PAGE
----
Shell and Pan Ocean Continue to Expand LNG-Bunker Vessel Fleet

LNG bunker vessel
Hyundai-built LNG bunkler vessel (Hyundai)

Published Apr 12, 2021 5:15 PM by The Maritime Executive

Shell Tankers is continuing to build out its global fleet of LNG bunker vessels to service the growing ocean fleet of LNG-fueled vessels. The company has entered into an additional charter agreement of Pan Ocean of South Korea for the construction of another LNG bunker vessel at the Hyundai Mipo Dockyard also in South Korea.

Shell and Pan Ocean have been working in unison to develop the global LNG transport and bunkering fleet. The companies announced long-term charters for eight ships in December 2019, followed by six additional vessels of the same class in August 2020. An additional four 174,000 cubic-meter LNG transport ships to be built by Hyundai Heavy Industries and Hyundai Samho Heavy Industries were announced in December 2020.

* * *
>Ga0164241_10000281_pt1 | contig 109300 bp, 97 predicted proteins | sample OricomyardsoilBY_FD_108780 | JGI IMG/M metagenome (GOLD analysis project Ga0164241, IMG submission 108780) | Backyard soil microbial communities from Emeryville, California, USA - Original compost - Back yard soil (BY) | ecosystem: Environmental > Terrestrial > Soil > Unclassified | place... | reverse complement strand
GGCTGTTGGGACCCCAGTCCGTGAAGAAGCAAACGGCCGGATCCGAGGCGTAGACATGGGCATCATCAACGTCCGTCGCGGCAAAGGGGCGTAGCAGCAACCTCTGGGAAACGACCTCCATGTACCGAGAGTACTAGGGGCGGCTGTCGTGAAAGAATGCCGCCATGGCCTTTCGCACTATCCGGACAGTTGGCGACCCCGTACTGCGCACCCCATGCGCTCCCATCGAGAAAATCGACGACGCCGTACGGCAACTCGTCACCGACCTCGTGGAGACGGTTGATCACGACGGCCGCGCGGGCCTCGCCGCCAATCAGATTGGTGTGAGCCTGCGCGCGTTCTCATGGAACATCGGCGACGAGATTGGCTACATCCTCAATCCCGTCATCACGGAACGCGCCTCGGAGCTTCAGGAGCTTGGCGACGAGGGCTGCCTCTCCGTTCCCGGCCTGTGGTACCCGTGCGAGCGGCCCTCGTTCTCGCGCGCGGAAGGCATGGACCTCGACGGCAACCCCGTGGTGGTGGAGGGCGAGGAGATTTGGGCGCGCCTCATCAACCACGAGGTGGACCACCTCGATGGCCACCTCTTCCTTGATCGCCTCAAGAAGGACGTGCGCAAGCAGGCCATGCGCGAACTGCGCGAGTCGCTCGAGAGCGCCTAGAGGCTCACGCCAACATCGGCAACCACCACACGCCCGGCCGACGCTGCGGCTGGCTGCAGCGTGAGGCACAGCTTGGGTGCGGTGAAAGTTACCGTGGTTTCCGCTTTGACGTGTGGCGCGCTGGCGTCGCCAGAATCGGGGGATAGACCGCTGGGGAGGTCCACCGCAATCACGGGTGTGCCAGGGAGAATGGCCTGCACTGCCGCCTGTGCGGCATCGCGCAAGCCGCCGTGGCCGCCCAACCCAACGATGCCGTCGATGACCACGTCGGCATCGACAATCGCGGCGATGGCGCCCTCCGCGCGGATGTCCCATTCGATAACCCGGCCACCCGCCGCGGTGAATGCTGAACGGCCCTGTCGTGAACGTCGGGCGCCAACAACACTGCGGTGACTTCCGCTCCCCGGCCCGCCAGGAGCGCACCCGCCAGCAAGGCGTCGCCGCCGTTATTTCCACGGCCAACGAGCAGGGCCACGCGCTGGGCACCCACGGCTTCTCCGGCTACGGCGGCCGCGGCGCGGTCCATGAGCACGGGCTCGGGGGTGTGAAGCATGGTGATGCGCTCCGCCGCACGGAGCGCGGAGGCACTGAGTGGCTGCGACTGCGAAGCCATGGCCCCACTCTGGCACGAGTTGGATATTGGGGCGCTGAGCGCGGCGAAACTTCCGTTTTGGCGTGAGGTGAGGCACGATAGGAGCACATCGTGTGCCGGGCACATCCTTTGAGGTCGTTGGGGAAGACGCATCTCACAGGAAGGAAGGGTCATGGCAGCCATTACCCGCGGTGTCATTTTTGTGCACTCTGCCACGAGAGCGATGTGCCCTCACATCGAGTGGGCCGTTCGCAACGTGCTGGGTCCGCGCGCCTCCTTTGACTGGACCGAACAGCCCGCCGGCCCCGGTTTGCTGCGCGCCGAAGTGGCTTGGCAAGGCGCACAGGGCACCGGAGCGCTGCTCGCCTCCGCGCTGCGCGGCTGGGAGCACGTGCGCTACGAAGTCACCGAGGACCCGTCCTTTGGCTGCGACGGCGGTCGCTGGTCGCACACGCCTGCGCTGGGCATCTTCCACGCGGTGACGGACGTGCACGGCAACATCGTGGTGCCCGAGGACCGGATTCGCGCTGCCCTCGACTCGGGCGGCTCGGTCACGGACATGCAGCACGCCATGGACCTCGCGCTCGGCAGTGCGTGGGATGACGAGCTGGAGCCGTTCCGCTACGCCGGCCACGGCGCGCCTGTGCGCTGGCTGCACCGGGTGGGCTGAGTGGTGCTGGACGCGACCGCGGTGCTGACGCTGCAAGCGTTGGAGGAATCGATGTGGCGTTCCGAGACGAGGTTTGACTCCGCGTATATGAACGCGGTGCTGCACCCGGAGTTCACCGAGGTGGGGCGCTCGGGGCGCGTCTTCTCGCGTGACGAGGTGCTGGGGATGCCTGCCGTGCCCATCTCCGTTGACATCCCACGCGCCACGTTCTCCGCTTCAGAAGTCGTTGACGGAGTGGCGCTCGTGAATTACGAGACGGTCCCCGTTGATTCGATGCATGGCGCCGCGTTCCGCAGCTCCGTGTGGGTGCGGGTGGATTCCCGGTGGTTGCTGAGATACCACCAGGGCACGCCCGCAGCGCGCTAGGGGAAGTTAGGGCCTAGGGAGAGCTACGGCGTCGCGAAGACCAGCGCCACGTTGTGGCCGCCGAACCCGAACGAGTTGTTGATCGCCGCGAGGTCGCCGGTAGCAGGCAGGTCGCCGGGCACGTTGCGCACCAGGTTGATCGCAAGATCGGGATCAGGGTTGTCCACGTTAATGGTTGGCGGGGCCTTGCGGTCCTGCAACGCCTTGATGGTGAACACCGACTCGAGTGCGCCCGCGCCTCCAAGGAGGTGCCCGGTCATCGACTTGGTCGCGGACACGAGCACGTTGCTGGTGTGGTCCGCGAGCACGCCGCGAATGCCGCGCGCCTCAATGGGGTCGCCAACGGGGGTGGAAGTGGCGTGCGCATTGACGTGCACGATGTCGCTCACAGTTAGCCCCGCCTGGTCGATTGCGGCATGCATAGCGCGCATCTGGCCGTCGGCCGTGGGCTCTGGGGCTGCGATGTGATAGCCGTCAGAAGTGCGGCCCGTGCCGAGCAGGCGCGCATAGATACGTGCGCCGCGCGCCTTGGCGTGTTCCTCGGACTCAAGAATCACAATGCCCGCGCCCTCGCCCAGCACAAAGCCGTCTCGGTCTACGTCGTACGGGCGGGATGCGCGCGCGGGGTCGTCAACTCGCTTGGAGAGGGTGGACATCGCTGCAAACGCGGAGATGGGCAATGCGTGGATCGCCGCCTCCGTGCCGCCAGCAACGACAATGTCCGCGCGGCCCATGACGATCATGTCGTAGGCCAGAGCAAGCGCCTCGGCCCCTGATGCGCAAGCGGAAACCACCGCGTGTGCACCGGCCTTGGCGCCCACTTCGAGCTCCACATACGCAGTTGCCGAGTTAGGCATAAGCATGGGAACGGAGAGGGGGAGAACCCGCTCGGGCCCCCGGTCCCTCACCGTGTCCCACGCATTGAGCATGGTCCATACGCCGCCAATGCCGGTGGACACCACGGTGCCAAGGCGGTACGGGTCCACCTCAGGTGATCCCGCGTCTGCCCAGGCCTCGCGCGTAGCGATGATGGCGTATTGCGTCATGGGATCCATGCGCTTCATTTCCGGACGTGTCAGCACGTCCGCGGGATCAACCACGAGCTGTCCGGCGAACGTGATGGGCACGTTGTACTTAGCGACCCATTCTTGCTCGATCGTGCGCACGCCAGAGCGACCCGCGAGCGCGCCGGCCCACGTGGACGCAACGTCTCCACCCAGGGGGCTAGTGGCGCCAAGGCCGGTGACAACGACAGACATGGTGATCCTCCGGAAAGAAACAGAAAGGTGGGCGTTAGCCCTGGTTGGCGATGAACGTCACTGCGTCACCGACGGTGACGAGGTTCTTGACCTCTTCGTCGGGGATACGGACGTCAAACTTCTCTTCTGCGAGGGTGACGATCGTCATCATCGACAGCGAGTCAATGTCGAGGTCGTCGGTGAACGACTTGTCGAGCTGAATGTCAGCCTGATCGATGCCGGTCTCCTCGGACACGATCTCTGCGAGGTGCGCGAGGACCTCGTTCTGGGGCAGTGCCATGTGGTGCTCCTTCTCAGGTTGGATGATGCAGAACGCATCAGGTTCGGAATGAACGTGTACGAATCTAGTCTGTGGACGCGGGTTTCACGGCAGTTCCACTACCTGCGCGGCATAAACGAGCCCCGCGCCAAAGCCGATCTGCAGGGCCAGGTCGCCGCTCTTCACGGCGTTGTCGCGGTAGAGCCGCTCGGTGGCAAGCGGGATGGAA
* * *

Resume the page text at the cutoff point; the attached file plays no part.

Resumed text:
The Korean news agency Yonhap is reporting that Shell and Pan Ocean signed a new agreement for an 18,000-cubic meter LNG bunkering ship to be built by Hyundai Mipo Dockyard, which will be put into operation for Shell by May 2023. The deal calls for a six-year charter to Shell with an option to extend the operations for two additional years.

Shell operates and manages specialized LNG bunker vessels that deliver to LNG-fueled vessels. The company entered the business in 2017 with a vessel named Cardissa based in Rotterdam, Netherlands. The 394-foot vessel can carry 6,500 cubic meters of LNG fuel. The vessels feature an innovative transfer system and sub-cooler unit. They can load from big or small terminals and can bunker a wide variety of vessels.

According to the trade group Sea-LNG, at the end of 2018 nine LNG bunker vessels were in operation. The fleet has now topped 20 vessels with Sea-LNG reporting a total of 50 LNG bunker vessels either in operation or on order to enter service in the next few years. Currently, the largest fleet of LNG bunker vessels will be in Europe, with 30 operating or planned, followed by 14 planned to be spread broadly across Asia.